The Root of the Behavior
Aging dogs will also whine due to dementia, and this will be accompanied by a loss of interest in favorite activities, failure to recognize known people and places, as well as getting lost. Whining can also be a sign of glandular or metabolic irregularities or exposure to toxic substances. In those instances, typically when the substance is removed, the whining will stop. Spaniels are in the moderate to high category for becoming excited, so your pup may be whining because he is excited to see you or to greet a new friend. Body wiggles, tail wags, perhaps a bark, and some jumping too often accompany this whining. Along the same vein is a dog that whines as a part of appeasement during a new meeting. He may see the new friend as a threat and is whining to signify he does not wish to have any altercations. Your spaniel may also whine because you have trained him to do so. If you let him out and then did not let him in until he whined, he has learned that is how to get your attention. Similarly, if he has whined and you responded by either approaching him or even telling him to be quiet, you have reinforced the behavior. Often Spaniels are looking for ways to gain your attention and bond with you and if whining seems to work he will stick with it.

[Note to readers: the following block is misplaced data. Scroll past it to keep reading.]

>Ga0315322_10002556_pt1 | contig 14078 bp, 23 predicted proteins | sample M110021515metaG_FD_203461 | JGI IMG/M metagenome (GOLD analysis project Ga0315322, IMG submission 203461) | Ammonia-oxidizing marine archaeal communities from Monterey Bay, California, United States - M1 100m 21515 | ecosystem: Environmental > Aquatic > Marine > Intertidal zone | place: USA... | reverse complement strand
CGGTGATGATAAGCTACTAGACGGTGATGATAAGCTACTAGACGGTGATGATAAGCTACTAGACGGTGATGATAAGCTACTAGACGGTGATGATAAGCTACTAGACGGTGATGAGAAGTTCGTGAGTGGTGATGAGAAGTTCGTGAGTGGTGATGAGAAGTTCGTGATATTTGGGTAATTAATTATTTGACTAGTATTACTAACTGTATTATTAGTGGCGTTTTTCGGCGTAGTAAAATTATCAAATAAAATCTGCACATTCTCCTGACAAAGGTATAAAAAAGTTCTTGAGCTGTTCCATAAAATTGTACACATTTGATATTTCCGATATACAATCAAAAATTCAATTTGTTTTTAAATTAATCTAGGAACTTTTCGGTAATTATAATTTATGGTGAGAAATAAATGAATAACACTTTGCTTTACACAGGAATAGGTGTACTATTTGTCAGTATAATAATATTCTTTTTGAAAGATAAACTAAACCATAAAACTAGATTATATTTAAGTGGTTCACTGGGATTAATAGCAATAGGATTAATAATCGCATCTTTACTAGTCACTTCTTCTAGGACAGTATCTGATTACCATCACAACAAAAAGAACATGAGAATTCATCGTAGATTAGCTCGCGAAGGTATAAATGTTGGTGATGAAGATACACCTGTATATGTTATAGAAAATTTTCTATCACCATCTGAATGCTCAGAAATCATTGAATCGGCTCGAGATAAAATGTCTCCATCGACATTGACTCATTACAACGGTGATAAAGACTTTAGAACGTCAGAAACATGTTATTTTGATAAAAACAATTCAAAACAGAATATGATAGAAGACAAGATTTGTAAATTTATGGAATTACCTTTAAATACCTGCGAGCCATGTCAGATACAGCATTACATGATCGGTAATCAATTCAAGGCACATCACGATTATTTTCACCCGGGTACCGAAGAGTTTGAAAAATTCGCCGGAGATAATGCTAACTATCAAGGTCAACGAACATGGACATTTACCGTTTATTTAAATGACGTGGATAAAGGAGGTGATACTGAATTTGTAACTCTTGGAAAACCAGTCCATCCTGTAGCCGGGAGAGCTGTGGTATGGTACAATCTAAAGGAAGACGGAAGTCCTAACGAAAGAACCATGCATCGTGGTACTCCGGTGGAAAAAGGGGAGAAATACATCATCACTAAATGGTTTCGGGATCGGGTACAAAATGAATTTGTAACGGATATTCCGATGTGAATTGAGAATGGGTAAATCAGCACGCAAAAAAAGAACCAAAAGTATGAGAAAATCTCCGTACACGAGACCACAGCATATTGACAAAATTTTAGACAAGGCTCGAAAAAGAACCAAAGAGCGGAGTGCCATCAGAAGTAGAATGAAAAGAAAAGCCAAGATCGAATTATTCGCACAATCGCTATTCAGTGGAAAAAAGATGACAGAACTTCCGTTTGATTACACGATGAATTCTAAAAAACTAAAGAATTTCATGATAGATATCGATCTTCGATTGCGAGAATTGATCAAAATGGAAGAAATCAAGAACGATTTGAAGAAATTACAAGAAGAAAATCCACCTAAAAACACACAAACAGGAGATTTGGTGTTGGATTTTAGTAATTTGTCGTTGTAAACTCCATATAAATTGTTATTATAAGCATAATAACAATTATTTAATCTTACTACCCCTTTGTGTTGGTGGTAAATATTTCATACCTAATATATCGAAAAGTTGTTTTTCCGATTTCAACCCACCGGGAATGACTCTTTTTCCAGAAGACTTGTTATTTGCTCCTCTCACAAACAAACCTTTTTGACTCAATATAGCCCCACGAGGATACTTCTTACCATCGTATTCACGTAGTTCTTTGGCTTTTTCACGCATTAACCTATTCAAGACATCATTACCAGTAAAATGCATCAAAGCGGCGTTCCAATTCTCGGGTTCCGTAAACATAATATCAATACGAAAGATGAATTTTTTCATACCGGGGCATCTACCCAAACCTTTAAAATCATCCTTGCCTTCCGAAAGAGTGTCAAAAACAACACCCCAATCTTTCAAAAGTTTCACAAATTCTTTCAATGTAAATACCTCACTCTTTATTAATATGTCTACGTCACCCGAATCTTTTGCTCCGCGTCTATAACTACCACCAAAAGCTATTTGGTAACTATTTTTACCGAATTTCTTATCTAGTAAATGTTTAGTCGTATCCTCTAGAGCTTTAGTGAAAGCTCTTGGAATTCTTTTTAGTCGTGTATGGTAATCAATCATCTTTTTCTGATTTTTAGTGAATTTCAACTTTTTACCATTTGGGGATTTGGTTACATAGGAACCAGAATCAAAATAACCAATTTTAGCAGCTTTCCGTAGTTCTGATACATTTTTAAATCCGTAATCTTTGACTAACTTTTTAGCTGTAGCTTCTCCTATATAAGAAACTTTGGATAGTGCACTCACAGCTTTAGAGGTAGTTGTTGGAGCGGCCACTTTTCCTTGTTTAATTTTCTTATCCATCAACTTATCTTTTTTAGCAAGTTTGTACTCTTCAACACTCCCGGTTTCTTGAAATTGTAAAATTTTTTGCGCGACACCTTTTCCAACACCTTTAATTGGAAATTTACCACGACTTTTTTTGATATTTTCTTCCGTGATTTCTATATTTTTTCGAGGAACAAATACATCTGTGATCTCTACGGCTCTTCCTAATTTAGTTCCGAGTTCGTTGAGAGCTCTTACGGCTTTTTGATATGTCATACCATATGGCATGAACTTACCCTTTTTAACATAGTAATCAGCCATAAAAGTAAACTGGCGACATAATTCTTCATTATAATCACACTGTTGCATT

Encouraging the Behavior
If you find he whines when meeting new people or in unfamiliar situations, consider hiring a trainer to work with your dog on socializing him. It is important for dogs to be socialized so that both you and he can enjoy being out in the world. Finally, if your American Spaniel is whining to get your attention, you need to re-condition him to communicate with you in other ways. Do not respond to him when he whines, not even to push him aside or tell him to be quiet, as that will only reinforce his behavior. Rather, provide him a lot of attention, affection, and activity and reward him with treats when he is quiet. Identify situations in which he whines, such as when he wants to come in from being outside, and try to get to him before he exhibits the behavior. Meet him at the door, tell him to sit, and reward him for the behavior. Continue to meet him at the door, having him wait 30 seconds longer each time until he learns to wait patiently. If his whining is behavioral and continues despite your best effort, seek the help of a trainer to eliminate the unwanted behavior.